Scott and Dr. Gabrielle Fundaro talk about the gut microbiome, the effects of vegan diet, vegetarian diet, and omnivorous diet on the microbiome, and way to improve your gut health.
Gabrielle has a Ph.D. in gut microbiome and skeletal muscle metabolism. She spent four years serving as an assistant professor of exercise science, primarily teaching sports nutrition. She then transitioned to coaching full-time and now a Renaissance Periodization coach. She has a consulting business both in Ph.D. and nutrition. She travels around the world delivering seminars and providing evidence-based information on the gut microbiome and diet psych.
Use of the Term“Evidence-Based”
Gabrielle defines an evidence-based recommendation as a recommendation based on the breadth and depth of evidence. It’s about looking at the big picture and recognizing the limitations and the strength or weakness of the evidence. What models are we looking at and how applicable is the specific article to the human body? The details really matter.
Should You Remove Dairy From the Diet?
There’s a misunderstanding about what could actually end up in the milk. People think that if an animal is provided with antibiotics or hormones, those will then enter the milk. So they think they need to remove the dairy from the diet.But when we really look at human populations and clinical outcomes, that’s not a reason to eliminate dairy.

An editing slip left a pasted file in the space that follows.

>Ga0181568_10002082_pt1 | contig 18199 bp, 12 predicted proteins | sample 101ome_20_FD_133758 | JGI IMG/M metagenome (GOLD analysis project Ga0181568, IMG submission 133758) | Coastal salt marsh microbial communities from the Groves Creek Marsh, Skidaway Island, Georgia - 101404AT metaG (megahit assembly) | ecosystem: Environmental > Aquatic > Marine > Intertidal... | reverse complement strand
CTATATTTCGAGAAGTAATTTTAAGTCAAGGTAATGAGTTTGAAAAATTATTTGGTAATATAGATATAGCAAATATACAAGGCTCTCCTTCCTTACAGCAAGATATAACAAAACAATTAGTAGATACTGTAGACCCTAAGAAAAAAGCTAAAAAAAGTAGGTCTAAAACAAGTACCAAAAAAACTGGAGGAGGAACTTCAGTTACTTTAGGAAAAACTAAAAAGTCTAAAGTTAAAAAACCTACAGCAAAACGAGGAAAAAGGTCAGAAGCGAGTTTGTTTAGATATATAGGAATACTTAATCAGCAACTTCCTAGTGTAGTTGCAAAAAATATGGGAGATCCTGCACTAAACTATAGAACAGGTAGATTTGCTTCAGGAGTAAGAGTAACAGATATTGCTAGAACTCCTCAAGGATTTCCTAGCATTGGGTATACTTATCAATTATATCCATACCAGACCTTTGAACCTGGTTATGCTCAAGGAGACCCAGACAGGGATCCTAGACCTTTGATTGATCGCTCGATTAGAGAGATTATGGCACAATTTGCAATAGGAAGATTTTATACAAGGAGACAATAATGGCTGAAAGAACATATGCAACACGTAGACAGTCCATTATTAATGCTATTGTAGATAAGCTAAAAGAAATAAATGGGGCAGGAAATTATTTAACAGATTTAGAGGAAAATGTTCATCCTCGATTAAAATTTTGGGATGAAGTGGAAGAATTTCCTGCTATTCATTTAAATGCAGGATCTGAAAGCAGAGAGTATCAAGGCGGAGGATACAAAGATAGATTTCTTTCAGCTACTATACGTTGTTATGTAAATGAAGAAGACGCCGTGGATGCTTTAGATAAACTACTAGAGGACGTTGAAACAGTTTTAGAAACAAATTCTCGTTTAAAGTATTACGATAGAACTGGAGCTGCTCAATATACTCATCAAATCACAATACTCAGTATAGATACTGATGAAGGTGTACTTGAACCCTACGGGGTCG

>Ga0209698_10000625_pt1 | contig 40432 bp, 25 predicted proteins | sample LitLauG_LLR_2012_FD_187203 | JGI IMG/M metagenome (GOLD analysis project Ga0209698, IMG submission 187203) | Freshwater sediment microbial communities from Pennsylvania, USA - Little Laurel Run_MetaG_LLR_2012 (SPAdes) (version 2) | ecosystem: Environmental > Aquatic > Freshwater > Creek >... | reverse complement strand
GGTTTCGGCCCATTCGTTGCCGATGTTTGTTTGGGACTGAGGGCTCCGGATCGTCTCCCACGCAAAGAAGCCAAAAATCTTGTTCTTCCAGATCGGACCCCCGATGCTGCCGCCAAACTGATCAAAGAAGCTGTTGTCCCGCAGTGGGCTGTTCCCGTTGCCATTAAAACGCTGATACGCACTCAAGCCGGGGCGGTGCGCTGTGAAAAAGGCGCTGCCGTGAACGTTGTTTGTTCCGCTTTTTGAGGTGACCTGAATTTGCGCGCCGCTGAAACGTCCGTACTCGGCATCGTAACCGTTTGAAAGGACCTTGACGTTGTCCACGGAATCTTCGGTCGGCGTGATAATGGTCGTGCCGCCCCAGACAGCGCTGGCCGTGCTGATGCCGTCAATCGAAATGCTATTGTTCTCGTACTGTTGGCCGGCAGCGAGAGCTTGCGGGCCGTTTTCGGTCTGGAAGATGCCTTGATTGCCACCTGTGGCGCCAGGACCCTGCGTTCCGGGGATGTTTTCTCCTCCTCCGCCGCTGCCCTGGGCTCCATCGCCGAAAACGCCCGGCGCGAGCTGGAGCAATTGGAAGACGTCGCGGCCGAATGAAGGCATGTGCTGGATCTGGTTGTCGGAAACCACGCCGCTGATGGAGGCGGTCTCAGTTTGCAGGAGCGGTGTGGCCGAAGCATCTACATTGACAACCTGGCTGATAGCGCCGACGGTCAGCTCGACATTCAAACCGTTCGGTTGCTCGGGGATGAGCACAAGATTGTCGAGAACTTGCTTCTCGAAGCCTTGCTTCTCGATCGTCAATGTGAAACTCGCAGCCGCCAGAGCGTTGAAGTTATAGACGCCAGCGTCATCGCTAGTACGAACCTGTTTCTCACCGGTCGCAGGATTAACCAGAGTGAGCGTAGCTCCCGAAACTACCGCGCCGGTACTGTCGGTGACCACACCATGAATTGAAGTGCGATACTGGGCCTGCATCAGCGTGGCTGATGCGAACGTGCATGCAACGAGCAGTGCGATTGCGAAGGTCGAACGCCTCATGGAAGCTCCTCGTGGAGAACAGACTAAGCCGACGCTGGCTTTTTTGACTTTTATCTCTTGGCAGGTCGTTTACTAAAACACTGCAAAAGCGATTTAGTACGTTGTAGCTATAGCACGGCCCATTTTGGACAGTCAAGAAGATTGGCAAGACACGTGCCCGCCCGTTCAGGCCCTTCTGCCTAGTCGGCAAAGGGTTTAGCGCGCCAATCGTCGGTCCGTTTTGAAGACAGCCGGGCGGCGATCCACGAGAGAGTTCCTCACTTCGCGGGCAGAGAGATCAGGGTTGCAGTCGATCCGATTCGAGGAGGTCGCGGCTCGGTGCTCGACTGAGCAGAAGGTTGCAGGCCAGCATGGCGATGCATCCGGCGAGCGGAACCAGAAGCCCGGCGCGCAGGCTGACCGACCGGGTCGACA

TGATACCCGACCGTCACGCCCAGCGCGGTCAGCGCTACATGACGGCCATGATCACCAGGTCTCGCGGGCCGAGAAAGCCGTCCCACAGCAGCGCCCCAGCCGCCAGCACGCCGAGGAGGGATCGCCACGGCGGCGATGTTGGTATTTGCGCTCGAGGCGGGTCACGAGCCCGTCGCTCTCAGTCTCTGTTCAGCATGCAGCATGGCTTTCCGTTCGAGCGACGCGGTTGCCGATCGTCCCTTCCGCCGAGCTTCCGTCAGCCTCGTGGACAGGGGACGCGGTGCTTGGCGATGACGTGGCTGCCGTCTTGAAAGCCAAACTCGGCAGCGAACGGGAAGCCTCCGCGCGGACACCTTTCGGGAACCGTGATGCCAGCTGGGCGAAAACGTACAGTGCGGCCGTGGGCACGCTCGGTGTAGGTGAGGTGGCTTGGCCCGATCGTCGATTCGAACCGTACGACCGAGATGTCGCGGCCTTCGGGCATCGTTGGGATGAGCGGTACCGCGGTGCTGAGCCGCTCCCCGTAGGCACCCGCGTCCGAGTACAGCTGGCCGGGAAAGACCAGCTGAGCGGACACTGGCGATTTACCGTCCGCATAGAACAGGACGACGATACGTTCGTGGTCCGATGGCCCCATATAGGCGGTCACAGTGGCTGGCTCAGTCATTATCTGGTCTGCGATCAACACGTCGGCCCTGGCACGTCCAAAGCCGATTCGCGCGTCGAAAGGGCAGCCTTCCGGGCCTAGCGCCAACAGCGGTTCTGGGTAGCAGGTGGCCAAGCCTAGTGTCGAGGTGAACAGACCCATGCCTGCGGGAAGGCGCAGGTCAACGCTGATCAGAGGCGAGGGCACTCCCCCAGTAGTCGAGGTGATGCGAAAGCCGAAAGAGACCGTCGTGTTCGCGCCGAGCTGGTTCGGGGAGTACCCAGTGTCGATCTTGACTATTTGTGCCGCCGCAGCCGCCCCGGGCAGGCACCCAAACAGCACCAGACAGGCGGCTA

That being said, there is validity in removing dairy due to lactose intolerance. But it can actually change over time. People can become more or less lactose-tolerant while some types of dairy have more or less lactose.
For instance, aged hard cheese or a cultured beverage where lactose has been broken down will be more tolerable than if you had a soft cheese or regular milk that’s very high in lactose. Unless the person is lactose-intolerant, there’s really no reason to remove dairy.
Additionally, there is strong evidence to show that regular dairy ingestion has anywhere from neutral to modest benefit for things like the risk of cardiovascular disease and improved body composition.
Gabrielle recommends including dairy in your diet if you can digest it. There are other forms of dairy that are lower in lactose and you’d be able to tolerate those. Lastly, it’s totally valid if removing lactose is for ethical concerns.
Benefits of the Vegan Diet to the Gut
A recent study was released comparing vegetarian, omnivorous, and vegan diets. They found that the microbiome changed appreciably as soon as the foodstuff entered the large intestines. Those on the animal-based diet had microbiomes that looked very different from baseline. Whereas those on the plant-based diet had microbiomes that didn’t change very much.
Diversity is neither good nor bad. The microbiome simply adapts to dietary changes. They found that there wasn’t a huge change in diversity between omnivores versus vegans and vegetarians.
One sensitive group of bacteria are bifidobacteria that are very sensitive to changes in dietary fiber intake. Once there is a deficiency in dietary fiber, their levels tend to fall. This could matter long-term since bifidobacteria are considered to be a beneficial group of bacteria.
Another group is the bacteroides that are dynamic and use whatever is available. You don’t want these to proliferate as they can break down the mucus layer that protects the cells of our intestines.
Regardless of the type of diet, fiber intake is probably the most important aspect to think about. It happens that a vegan diet is higher in fiber. But it doesn’t mean we can’t get that with a vegetarian or omnivorous diet, or even a ketogenic diet, provided it has sufficient fiber. Focus more on these rather than the ethos of a specific diet.
The Carnivore Diet and Nutrient Deficiencies